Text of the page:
Real estate agents adapt to coronavirus

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Local real estate agents are looking for more socially distant ways to stay in business.

Last week, the Empire State Development Agency (ESD) deemed real estate to be “essential. The rules surrounding what a realtor could and could not do, however, rapidly changed.

News10NBC took a look at how a couple of local agents are navigating those changes.

Under the ESD’s current rules, there is to be no in-person connection between an agent and a homebuyer.

In a statement, a spokesperson said:

“Being an ‘essential’ industry does not mean business as usual — business can only be conducted if social distancing and other public health protocols are followed and all must be doing everything they can to help stop the spread. For real estate, that means brokers can only transact business in their offices or show properties virtually, and anything else is off limits.”

Already, agents like Howard Hanna’s Christina Barbagallo are conducting everything virtually.

“There’s a lot of texting going on, there’s a lot of video going on,” she says.

The technology is simple, as it gives people a walkthrough of a home, without physically walking through it. It’s not a new concept, but Barbagallo says it is helping agents to stay in business, and homeowners to find what they need.

She says it takes months for agents to close a deal on a home and for those who were able to make decent sales in January and February, they may see a good return. If someone was not as successful, though, the coming months may prove to be a pinch in the wallet.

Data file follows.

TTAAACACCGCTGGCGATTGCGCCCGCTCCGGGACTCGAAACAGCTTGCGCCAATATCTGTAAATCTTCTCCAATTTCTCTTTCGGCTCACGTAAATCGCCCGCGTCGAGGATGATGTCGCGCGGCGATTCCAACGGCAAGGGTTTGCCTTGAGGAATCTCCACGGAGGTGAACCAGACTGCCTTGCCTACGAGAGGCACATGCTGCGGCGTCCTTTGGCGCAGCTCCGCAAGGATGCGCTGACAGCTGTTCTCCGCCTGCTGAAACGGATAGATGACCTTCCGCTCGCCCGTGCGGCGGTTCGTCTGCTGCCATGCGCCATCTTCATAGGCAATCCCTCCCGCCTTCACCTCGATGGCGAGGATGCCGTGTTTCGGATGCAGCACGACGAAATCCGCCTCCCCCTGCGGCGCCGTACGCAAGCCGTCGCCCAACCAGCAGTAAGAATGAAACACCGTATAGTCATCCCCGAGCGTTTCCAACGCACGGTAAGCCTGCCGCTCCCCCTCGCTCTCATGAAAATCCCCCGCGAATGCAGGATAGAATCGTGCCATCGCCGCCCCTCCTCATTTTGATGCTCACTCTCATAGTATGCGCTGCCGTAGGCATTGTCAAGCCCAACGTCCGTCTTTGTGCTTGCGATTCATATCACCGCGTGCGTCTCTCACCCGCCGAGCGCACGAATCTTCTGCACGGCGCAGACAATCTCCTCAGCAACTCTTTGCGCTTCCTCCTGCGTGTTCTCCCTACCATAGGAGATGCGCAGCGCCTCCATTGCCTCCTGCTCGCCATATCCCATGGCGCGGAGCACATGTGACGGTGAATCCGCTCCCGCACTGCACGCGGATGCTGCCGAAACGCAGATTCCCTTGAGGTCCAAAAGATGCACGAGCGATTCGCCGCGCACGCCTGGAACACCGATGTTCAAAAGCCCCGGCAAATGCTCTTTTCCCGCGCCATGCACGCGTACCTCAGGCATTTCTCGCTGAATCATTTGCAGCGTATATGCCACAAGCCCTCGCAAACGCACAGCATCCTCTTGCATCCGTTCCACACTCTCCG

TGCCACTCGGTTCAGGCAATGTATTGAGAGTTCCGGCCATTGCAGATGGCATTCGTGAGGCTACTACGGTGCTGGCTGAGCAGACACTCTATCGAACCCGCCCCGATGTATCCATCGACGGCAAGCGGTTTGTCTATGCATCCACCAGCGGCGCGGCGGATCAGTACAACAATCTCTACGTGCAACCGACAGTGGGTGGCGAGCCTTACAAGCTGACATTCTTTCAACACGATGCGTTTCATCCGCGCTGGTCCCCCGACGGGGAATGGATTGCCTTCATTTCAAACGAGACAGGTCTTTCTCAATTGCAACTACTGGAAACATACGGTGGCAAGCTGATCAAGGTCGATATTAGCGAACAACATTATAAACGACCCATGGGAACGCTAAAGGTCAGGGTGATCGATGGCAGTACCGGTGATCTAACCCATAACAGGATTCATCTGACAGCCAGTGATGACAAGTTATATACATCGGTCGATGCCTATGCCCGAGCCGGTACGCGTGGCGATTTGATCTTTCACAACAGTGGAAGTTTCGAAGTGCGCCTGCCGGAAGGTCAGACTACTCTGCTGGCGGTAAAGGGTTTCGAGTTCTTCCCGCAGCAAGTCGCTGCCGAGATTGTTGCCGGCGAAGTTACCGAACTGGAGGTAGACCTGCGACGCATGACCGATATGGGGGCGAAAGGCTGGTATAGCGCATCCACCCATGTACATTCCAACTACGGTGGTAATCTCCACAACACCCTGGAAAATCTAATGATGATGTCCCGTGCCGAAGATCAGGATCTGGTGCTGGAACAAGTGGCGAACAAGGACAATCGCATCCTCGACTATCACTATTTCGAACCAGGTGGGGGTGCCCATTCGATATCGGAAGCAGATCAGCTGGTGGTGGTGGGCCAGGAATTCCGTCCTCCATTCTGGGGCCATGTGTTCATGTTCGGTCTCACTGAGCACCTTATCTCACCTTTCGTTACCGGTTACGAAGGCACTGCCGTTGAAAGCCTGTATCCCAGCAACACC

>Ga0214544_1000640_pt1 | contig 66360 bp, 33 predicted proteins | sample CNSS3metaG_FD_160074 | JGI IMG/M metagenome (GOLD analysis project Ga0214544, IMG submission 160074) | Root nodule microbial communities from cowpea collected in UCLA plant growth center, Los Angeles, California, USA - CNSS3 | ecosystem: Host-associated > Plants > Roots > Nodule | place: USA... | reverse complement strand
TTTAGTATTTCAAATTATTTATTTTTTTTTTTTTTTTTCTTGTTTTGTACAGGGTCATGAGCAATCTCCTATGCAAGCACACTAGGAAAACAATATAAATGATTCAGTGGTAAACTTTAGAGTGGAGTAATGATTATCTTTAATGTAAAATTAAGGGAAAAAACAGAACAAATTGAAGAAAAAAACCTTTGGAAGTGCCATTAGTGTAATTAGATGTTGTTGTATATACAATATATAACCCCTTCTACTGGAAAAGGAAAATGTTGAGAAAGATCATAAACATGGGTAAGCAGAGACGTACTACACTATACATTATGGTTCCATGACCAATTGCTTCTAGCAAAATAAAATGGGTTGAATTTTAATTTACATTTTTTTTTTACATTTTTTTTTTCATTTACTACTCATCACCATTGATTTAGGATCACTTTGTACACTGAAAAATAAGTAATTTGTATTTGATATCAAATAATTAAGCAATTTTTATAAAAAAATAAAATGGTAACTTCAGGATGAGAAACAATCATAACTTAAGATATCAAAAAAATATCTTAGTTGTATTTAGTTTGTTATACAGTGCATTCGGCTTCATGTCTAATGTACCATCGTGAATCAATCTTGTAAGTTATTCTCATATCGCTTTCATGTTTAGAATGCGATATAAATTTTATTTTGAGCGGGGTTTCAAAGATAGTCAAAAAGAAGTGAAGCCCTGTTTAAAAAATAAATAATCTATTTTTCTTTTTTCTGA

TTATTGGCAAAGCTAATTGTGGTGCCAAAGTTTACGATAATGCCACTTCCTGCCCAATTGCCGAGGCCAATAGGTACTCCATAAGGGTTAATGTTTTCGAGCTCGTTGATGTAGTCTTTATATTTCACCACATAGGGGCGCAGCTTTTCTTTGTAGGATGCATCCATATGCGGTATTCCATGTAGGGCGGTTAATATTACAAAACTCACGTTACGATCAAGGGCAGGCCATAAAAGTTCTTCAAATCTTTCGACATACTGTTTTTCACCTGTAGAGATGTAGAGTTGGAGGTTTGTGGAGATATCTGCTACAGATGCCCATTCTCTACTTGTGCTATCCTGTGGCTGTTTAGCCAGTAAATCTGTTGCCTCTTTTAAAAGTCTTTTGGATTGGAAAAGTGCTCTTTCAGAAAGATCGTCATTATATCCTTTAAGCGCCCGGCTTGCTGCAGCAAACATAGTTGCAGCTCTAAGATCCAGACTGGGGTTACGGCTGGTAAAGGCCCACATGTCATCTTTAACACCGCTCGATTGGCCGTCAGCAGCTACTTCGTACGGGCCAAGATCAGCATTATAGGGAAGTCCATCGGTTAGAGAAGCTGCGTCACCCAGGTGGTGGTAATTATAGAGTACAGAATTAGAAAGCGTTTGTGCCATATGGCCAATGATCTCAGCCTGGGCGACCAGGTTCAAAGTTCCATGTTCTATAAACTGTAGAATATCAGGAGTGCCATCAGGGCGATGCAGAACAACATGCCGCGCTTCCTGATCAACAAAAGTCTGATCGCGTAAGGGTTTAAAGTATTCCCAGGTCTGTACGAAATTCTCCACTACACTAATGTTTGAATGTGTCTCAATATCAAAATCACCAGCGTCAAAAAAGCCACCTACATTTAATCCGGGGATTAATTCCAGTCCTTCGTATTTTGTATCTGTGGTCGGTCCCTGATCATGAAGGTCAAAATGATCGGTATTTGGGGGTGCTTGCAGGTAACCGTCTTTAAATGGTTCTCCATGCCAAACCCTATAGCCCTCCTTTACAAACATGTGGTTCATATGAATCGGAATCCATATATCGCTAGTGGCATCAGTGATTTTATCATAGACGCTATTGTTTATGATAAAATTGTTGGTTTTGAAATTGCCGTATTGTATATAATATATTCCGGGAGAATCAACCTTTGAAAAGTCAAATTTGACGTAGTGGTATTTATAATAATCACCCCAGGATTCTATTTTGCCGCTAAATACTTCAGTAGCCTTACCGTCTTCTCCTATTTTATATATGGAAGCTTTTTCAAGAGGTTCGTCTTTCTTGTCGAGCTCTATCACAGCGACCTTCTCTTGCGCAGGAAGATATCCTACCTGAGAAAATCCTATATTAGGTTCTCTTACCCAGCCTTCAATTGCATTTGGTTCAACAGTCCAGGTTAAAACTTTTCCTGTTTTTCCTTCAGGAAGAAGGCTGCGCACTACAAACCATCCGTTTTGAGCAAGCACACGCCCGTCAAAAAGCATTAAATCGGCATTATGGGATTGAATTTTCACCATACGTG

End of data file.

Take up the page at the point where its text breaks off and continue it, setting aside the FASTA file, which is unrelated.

According to President of Howard Hanna of Western New York Fred Corsi, earlier this year the housing market in Rochester was solid, and with interest rates at a low, people were buying up houses. He says the current market has changed due to the outbreak, though, mainly with people practicing social distancing methods.

Despite this, both Corsi and Barbagallo say there are still clients who need to find homes.

“We have found that buyers are at least willing to try it,” Corsi says. “They’re at least willing to do it because there’s no alternative right now.”

Not everyone is on board, though.

We spoke with realtor Mark Siwiec, of Keller Williams Realty.

He and about 250 other area realtors filed a letter to the ESD last week. It stressed concern over a presumption of “business as usual.”
After the complaints were heard, the ESD reversed course and tightened its restrictions.

“We’re feeling as though we have whiplash,” Siwiec says.

With in-person tours now off the table, Siwiec says he’s choosing not to do business for the next several weeks unless it is absolutely necessary. He says special rules within contracts allow someone buying a home virtually to back out of the deal if they are not satisfied with seeing the home in-person.  With uncertainty over when the current restraints will end, as well as concerns over the health and safety of fellow agents, conducting business is a risk he says is not worth it.

“There will be plenty of time, four weeks down the road for people to make up the lost time, and agents will find four weeks down the road that they’ll be making up for lost wages,” Siewiec says.

Barbagallo says she understands why some agents would stay away but says she has clients who are comfortable and she’s happy to help.

“We’re there for our customers, clients in the community,” she says.

As for dealing with a check or contract, Barbagallo says realtors are using wire transfers and drop-offs, with agents using gloves to transfer documents. She warns that while interest rates are low, people who are looking for a home while currently unemployed may be using more credit, and banks may be looking at credit differently going forward.

“They may be a bit more careful about who they lend money to,” she says.

Corsi says they are developing some other ways to make the home buying process more interactive.

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